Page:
Briefly . . . NATION/WORLD
WASHINGTON - The U.S. has identified five men who might be responsible for the attack on the diplomatic mission in Benghazi, Libya, last year, and has enough evidence to justify seizing them by military force as suspected terrorists, officials say. But there isn't enough proof to try them in a U.S. civilian court as the Obama administration prefers.
- The U.S. has identified five men who might be responsible for the attack on the diplomatic mission in Benghazi, Libya, last year, and has enough evidence to justify seizing them by military force as suspected terrorists, officials say. But there isn't enough proof to try them in a U.S. civilian court as the Obama administration prefers.
The men remain at large while the FBI gathers evidence. But the investigation has been slowed by the reduced U.S. intelligence presence in the region since the attacks, and by the limited ability to assist by Libya's post-revolutionary law enforcement and intelligence agencies, which are still in their infancy.
The decision not to seize the men militarily underscores the White House aim to move away from hunting terrorists as enemy combatants and holding them at the military prison in Guantanamo Bay.
The preference is toward a process in which most are apprehended and tried by the countries where they are living or arrested and tried in the U.S. justice system.
Iranian election board blocks prez candidates
TEHRAN, Iran - Iran's election overseers removed potential wild-card candidates from the presidential race yesterday, blocking a top aide of outgoing President Mahmoud Ahmadinejad and a former president who revived hopes of reformers.
Their exclusion from the June 14 presidential ballot gives establishment-friendly candidates a clear path to succeed Ahmadinejad, who has lost favor with the ruling clerics after years of power struggles. It also pushes moderate and opposition voices further to the margins as Iran's leadership faces critical challenges such as international sanctions and talks with world powers over Tehran's nuclear program.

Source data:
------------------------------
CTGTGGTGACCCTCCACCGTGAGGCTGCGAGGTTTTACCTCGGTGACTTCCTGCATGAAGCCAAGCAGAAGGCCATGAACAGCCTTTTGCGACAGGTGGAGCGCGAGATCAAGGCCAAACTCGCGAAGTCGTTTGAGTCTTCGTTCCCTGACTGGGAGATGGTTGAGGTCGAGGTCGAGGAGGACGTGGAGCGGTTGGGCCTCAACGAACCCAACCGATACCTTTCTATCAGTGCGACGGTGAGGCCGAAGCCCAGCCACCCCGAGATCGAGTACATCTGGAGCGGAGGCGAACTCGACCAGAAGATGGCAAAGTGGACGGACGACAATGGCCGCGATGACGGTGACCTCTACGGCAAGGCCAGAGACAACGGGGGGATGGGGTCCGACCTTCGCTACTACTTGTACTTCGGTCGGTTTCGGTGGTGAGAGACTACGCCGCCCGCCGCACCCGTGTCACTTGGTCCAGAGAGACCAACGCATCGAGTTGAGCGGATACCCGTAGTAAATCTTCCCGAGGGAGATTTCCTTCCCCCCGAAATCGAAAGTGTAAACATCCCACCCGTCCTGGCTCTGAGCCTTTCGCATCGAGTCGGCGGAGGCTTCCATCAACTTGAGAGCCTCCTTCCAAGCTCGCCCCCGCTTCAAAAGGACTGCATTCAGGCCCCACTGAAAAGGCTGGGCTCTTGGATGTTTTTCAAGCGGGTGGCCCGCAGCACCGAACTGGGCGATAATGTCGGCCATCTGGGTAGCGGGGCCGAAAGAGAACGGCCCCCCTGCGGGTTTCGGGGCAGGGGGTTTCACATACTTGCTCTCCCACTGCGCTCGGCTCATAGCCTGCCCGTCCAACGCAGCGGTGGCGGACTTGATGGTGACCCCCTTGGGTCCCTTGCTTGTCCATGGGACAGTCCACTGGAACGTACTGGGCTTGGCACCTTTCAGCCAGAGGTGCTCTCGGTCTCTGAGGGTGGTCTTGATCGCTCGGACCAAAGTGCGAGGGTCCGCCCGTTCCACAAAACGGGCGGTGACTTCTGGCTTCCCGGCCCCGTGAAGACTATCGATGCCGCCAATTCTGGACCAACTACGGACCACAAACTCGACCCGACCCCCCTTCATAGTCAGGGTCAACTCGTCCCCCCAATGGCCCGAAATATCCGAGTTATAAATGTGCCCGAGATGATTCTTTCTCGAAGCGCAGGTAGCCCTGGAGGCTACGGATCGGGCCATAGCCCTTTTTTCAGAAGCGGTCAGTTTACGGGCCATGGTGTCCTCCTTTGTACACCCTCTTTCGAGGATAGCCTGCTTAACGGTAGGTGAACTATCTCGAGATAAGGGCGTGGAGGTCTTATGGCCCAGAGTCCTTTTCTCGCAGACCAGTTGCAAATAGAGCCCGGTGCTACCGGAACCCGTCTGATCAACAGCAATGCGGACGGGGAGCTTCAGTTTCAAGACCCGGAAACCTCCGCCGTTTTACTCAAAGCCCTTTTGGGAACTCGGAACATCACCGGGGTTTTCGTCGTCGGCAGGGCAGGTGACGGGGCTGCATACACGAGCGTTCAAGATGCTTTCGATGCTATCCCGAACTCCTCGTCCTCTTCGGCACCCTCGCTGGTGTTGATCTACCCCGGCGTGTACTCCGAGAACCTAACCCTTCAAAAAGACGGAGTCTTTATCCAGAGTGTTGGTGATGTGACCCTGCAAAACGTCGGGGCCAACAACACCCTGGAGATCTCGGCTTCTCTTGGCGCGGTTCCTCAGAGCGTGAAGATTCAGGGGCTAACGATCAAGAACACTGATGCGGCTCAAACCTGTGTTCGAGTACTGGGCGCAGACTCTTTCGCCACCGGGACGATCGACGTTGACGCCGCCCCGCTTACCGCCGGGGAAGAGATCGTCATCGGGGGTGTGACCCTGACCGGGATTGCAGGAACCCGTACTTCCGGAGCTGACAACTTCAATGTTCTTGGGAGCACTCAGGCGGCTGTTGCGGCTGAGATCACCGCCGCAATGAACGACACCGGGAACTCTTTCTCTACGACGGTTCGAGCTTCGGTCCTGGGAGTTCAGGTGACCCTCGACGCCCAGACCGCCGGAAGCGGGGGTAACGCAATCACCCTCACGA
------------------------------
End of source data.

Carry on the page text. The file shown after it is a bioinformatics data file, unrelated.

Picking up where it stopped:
The official ballot list, announced on state TV, followed a nearly six-hour delay in which the names were kept under wraps. That raised speculation that authorities allowed some time for appeals by the blackballed candidates and their backers to Supreme Leader Ayatollah Ali Khamenei, who has final say in all matters.
Ex-IRS head: I knew of probe in spring '12
WASHINGTON - The former head of the IRS said he first learned in spring 2012 - in the heat of the presidential campaign - that agents had improperly targeted political groups that vehemently opposed President Obama's policies.
But, former Commissioner Douglas Shulman said yesterday, he didn't tell higher-ups in the Treasury Department, and he didn't tell members of Congress.
And he wouldn't apologize for it.
"I had a partial set of facts, and I knew that the inspector general was going to be looking into it, and I knew that it was being stopped."
Did Pope Francis fight a demon?
- A well-known exorcist insisted yesterday that Pope Francis helped "liberate" a Mexican man possessed by four demons Sunday, despite the Vatican's insistence that no such papal exorcism took place.
At the end of Mass on Sunday, Francis blessed several wheelchair-bound faithful as he always does, including a man possessed by the devil, according to the priest who brought him.
Francis laid his hands on the man's head and recited a prayer. The man heaved deeply a half-dozen times, shook, then slumped in his wheelchair.
- Daily News wire services